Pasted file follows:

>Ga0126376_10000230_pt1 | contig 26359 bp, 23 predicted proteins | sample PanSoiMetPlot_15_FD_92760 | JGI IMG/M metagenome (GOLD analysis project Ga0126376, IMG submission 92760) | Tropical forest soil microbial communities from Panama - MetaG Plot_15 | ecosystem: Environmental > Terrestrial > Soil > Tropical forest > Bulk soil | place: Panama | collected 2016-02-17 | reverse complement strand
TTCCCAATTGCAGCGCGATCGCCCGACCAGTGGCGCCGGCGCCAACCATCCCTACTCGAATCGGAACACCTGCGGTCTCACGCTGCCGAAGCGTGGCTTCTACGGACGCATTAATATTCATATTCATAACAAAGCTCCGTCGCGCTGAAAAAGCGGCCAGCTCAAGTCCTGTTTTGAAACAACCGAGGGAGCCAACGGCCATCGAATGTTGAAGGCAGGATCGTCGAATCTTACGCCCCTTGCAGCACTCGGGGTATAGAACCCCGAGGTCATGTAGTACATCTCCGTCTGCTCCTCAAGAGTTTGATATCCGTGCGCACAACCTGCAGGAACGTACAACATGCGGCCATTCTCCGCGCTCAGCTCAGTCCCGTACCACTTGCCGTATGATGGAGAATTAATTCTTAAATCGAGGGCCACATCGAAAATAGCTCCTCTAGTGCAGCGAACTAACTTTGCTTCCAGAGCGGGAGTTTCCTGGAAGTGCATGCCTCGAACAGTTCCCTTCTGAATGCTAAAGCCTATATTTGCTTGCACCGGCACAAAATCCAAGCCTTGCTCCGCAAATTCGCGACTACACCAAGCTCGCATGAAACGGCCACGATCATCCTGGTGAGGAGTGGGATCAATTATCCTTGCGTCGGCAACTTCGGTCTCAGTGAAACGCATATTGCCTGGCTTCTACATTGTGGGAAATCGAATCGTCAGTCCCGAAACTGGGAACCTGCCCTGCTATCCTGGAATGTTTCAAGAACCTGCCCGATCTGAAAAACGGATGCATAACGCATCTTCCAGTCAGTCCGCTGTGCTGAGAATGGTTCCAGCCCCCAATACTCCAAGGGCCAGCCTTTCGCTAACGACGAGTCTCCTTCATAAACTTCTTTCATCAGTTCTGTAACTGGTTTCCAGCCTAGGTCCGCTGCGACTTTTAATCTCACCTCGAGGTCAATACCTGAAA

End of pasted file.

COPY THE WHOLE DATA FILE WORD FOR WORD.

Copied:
>Ga0126376_10000230_pt1 | contig 26359 bp, 23 predicted proteins | sample PanSoiMetPlot_15_FD_92760 | JGI IMG/M metagenome (GOLD analysis project Ga0126376, IMG submission 92760) | Tropical forest soil microbial communities from Panama - MetaG Plot_15 | ecosystem: Environmental > Terrestrial > Soil > Tropical forest > Bulk soil | place: Panama | collected 2016-02-17 | reverse complement strand
TTCCCAATTGCAGCGCGATCGCCCGACCAGTGGCGCCGGCGCCAACCATCCCTACTCGAATCGGAACACCTGCGGTCTCACGCTGCCGAAGCGTGGCTTCTACGGACGCATTAATATTCATATTCATAACAAAGCTCCGTCGCGCTGAAAAAGCGGCCAGCTCAAGTCCTGTTTTGAAACAACCGAGGGAGCCAACGGCCATCGAATGTTGAAGGCAGGATCGTCGAATCTTACGCCCCTTGCAGCACTCGGGGTATAGAACCCCGAGGTCATGTAGTACATCTCCGTCTGCTCCTCAAGAGTTTGATATCCGTGCGCACAACCTGCAGGAACGTACAACATGCGGCCATTCTCCGCGCTCAGCTCAGTCCCGTACCACTTGCCGTATGATGGAGAATTAATTCTTAAATCGAGGGCCACATCGAAAATAGCTCCTCTAGTGCAGCGAACTAACTTTGCTTCCAGAGCGGGAGTTTCCTGGAAGTGCATGCCTCGAACAGTTCCCTTCTGAATGCTAAAGCCTATATTTGCTTGCACCGGCACAAAATCCAAGCCTTGCTCCGCAAATTCGCGACTACACCAAGCTCGCATGAAACGGCCACGATCATCCTGGTGAGGAGTGGGATCAATTATCCTTGCGTCGGCAACTTCGGTCTCAGTGAAACGCATATTGCCTGGCTTCTACATTGTGGGAAATCGAATCGTCAGTCCCGAAACTGGGAACCTGCCCTGCTATCCTGGAATGTTTCAAGAACCTGCCCGATCTGAAAAACGGATGCATAACGCATCTTCCAGTCAGTCCGCTGTGCTGAGAATGGTTCCAGCCCCCAATACTCCAAGGGCCAGCCTTTCGCTAACGACGAGTCTCCTTCATAAACTTCTTTCATCAGTTCTGTAACTGGTTTCCAGCCTAGGTCCGCTGCGACTTTTAATCTCACCTCGAGGTCAATACCTGAAA